It was already 4pm by the time I leave the border and head south to Ulan Bataar. The road was so-so and some were quite bad, narrow and single lane only. I must hurry or else I wont be able to reach UB before it gets dark. However, there were lots of vehicles at certain stretches, and I must also be careful due to the livestock eating grasses very close to the road. It was quite a stressful ride for me.


I arrived UB when the sun already set. Fortunately, I didn’t face any difficulty to find Kelvin’s house. Kelvin is my host in UB and he’s a successful Malaysian living in UB for already 20 years. He had a very nice beautiful house and both he and his Mongolian wife, Ochgi welcomed me with a nice smell of nasi lemak coming from the kitchen. What a relief after a looonggg 13 hours otr without any rest nor food. We chatted over dinner and the nasi lemak tasted soooo good. Thanks to both of you.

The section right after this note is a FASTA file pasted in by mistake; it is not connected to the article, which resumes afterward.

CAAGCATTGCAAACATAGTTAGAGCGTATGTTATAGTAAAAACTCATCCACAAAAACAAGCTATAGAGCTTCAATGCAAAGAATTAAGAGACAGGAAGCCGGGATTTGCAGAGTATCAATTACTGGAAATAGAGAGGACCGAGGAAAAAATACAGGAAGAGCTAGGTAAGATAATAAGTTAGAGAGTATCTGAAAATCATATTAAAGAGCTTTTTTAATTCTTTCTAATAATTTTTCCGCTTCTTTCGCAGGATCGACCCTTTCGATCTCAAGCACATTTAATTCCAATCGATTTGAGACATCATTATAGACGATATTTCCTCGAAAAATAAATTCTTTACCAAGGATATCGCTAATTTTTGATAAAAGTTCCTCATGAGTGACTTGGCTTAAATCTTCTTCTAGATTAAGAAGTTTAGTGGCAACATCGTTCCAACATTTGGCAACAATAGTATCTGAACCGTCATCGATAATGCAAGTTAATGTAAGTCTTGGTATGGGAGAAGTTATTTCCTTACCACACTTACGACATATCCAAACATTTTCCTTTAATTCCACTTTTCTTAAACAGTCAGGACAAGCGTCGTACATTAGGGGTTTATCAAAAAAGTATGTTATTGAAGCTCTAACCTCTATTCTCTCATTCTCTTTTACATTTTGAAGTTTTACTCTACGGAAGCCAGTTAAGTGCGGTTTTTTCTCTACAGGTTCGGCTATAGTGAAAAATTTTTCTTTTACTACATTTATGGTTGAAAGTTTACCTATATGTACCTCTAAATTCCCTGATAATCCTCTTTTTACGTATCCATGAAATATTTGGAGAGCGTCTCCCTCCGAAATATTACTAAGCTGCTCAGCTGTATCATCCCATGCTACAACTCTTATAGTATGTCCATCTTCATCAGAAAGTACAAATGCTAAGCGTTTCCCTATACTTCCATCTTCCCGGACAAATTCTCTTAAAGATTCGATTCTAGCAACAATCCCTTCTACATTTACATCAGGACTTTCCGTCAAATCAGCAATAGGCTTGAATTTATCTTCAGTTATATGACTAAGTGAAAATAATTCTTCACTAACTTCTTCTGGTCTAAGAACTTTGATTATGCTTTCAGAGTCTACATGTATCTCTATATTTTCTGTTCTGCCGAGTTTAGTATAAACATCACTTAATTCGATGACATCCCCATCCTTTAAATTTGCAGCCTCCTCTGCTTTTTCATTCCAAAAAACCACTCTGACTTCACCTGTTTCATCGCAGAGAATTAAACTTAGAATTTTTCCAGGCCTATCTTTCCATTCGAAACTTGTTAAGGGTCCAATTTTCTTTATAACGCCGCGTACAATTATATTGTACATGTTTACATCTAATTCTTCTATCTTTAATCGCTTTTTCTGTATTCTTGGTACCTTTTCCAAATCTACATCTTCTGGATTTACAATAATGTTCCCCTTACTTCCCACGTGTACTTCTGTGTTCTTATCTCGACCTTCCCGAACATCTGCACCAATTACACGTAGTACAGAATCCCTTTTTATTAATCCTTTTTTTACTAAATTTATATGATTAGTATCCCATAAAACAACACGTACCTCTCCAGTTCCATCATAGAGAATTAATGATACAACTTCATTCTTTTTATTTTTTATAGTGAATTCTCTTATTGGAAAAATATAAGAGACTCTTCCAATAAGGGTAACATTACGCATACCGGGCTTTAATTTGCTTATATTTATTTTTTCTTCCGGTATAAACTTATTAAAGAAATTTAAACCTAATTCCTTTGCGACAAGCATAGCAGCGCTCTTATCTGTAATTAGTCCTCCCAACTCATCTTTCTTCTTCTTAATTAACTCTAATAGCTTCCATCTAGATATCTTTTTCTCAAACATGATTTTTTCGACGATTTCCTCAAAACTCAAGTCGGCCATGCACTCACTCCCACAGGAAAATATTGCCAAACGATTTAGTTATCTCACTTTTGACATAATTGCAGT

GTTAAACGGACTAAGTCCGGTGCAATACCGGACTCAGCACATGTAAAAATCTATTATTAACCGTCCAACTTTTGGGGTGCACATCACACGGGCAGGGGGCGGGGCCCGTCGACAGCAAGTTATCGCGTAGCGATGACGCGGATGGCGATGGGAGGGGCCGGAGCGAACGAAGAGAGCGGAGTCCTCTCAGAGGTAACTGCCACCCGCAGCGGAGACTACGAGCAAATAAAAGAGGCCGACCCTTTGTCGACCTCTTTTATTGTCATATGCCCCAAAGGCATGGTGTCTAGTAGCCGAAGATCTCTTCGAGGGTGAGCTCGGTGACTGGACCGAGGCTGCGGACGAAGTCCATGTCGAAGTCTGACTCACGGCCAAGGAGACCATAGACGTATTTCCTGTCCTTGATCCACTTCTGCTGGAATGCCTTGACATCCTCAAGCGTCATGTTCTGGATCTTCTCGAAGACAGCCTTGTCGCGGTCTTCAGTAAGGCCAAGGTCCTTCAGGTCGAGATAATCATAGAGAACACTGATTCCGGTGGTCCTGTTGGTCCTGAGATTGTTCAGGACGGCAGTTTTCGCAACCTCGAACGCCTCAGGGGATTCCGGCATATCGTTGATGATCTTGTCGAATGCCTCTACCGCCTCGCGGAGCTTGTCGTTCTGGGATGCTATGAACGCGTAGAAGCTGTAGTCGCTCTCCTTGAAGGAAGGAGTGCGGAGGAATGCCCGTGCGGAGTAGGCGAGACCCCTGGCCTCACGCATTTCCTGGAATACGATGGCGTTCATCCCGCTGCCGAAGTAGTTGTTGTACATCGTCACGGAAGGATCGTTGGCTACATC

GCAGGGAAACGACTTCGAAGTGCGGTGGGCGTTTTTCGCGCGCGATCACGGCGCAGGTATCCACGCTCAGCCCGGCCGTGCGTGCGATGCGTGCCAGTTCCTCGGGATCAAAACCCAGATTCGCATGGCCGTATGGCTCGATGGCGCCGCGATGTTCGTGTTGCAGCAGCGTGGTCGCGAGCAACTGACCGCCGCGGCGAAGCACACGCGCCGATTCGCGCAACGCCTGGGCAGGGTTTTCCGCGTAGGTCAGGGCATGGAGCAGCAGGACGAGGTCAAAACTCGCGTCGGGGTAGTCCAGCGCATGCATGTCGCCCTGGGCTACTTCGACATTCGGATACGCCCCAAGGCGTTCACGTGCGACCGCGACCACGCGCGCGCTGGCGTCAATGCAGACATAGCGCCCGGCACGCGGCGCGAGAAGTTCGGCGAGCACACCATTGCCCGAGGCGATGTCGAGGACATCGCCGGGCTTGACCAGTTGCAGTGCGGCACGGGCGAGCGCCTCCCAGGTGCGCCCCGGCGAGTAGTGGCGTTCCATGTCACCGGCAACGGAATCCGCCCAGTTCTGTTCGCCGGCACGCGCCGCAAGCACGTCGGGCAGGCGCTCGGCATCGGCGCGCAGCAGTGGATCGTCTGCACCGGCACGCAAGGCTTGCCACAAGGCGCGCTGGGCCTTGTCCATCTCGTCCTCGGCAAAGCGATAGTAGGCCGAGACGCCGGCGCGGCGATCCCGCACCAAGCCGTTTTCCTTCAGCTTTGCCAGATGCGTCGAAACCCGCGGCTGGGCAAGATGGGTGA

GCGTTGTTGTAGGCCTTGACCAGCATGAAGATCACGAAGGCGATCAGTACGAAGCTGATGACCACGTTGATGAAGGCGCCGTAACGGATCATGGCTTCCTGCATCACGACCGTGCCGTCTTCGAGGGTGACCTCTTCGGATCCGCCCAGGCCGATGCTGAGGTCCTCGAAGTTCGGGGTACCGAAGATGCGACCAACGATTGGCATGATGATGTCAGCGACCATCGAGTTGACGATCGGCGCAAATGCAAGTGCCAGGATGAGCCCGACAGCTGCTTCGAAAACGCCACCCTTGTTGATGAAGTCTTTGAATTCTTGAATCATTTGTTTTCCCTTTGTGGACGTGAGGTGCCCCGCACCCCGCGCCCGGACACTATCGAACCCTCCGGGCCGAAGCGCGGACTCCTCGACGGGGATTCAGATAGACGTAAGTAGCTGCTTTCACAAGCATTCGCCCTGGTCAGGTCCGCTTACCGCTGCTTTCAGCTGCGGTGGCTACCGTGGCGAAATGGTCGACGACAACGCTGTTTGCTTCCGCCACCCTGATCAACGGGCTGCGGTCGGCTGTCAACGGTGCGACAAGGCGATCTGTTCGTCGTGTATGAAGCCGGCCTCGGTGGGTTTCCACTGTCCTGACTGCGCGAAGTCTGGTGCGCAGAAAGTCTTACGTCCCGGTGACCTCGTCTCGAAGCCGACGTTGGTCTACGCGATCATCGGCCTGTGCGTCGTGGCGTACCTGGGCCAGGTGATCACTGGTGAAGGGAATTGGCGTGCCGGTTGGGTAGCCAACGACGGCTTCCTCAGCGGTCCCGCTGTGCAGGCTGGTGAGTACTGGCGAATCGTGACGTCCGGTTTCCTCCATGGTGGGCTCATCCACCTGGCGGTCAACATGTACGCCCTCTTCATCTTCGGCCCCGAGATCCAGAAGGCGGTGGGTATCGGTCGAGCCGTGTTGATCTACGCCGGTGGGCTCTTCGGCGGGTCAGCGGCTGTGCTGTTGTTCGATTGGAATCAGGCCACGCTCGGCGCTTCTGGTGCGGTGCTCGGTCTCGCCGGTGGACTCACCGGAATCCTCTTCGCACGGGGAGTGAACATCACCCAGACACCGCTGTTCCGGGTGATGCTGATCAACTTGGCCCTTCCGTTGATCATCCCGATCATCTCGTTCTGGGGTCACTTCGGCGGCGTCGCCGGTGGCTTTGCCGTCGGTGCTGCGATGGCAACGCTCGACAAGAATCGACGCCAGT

Nasi Lemak in Mongolia lah


The next morning I followed the couple to their office. Kelvin is the sole distributor for Gano Coffee. Besides that, this couple also ran few other businesses including doing customized tour and two wheels tour around Mongolia. Kelvin also owned a ger stay at Golkhi Terej National Park which I’m going to visit later. 




I told Kelvin that I want to pose in front of Ulan Bataar sign and he brought me to the sign. While posing with a Malaysian flag at the sign, I heard someone greeted me. Guess who is it? Auwww, she was Siti Noridah Et, a Malaysian famous solo backpacker who just started her silk road trip. We had been FB friends for couple years but never met before. It was a nice surprise to meet her here in UB. (Psssttt Et & Kelvin, shhhhhh :D )

It was Merdeka Day when we pose with Msian flag at this sign